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Republican incumbent Terry Branstad is running for re-election to a sixth non-consecutive term as governor in 2014. Branstad first held the office from 1983 to 1999, and emerged after years of political retirement to reclaim the office in the 2010 gubernatorial election, becoming Iowa's longest serving governor as well as the longest serving governor in U.S. History.[1] Branstad will face Tom Hoefling in the GOP primary election on June 3, 2014. Incumbent Lt. Gov. Kim Reynolds (R) is also seeking re-election in 2014. This will be her second time sharing a ticket with Branstad.[2]

Before Branstad formally launched his campaign, polls showed him in excellent standing for winning re-election, with an average lead of 20 percentage points in hypothetical general election match-ups.[3] Branstad had looked considerably less secure around the time ex-Democratic challenger Tyler Olson entered the race back in July 2013, with only 43% of polled voters saying they believed the governor deserved to be re-elected and 54% answering that he has held office long enough, even though 51% approved of his performance. December's numbers from Quinnipiac University gave him a boost of eight percentage points in both approval and "deserves to be re-elected" categories.[4][5] As of mid-March, polls continue to show Branstad sitting comfortably at 63% job approval and Hatch trailing behind by 15 percentage points.[6]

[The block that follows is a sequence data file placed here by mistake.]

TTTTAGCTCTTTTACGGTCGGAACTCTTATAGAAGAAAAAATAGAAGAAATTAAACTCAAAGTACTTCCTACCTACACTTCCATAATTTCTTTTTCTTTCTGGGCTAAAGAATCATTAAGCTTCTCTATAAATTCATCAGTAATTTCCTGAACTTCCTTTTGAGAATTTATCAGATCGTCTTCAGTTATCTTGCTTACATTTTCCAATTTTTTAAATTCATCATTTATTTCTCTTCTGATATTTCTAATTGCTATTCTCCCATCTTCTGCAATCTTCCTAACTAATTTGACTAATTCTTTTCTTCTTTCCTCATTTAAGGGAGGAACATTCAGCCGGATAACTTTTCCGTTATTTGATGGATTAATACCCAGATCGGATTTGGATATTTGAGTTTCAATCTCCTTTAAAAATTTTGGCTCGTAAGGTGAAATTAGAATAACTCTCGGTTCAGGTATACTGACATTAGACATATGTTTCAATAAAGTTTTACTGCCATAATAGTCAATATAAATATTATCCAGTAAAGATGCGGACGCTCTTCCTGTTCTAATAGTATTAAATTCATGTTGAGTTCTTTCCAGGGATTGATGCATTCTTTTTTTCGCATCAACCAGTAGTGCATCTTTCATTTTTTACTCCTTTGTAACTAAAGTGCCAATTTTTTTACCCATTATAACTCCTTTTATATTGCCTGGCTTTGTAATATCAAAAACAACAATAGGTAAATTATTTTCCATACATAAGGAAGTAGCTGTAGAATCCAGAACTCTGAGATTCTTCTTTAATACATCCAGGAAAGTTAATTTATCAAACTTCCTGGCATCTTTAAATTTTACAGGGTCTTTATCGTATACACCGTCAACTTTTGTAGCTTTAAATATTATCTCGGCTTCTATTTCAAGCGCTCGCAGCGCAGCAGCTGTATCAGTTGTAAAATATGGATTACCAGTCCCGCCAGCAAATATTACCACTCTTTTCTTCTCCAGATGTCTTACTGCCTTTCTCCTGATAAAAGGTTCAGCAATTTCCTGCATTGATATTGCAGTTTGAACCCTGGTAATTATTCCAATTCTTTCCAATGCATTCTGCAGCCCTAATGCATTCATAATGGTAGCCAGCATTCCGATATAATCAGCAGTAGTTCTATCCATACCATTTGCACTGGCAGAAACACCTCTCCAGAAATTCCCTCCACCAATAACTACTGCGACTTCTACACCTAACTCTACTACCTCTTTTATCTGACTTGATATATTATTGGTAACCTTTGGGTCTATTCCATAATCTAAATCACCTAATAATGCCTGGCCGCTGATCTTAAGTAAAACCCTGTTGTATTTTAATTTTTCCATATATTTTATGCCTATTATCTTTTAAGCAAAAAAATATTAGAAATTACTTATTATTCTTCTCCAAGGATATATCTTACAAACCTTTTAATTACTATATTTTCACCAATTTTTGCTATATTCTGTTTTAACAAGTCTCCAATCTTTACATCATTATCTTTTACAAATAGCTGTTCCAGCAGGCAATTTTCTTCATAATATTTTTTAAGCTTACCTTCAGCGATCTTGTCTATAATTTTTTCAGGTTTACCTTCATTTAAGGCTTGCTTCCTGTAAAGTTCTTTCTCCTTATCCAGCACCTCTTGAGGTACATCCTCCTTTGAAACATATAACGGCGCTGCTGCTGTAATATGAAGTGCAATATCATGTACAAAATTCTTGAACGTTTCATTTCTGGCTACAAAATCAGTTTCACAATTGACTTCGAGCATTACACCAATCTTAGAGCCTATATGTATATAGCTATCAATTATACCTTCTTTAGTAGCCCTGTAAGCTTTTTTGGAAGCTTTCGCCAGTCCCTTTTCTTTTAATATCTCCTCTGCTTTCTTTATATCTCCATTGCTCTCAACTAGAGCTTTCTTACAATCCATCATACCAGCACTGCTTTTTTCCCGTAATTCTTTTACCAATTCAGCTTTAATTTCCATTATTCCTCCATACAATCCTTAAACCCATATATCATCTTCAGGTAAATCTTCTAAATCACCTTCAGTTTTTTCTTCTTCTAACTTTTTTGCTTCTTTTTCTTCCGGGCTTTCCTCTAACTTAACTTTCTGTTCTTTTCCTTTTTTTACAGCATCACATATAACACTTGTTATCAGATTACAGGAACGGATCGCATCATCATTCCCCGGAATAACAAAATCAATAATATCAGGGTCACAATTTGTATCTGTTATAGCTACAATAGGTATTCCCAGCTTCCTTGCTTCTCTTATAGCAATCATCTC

Democratic State Rep. Tyler Olson declared his candidacy for governor in July 2013 and was considered a strong contender for the party's nomination before withdrawing from the race in December of that year.[7] He decided to drop out following the announcement of his separation from wife Sarah Olson, who had been an instrumental part of his family-oriented campaign.[8][9] Olson's withdrawal was followed soon thereafter by former state Sen. Bob Krause's announcement he was shutting down his campaign. Their absences cleared the path for remaining Democratic hopeful Jack Hatch to take on Branstad, the presumptive Republican nominee, in the general election. Krause immediately gave Hatch his support, while Olson noticeably declined to endorse Hatch upon dropping out of the race.[7][10]

The major party nominees will appear on the November general election ballot along with Libertarian candidate Lee Hieb.[11]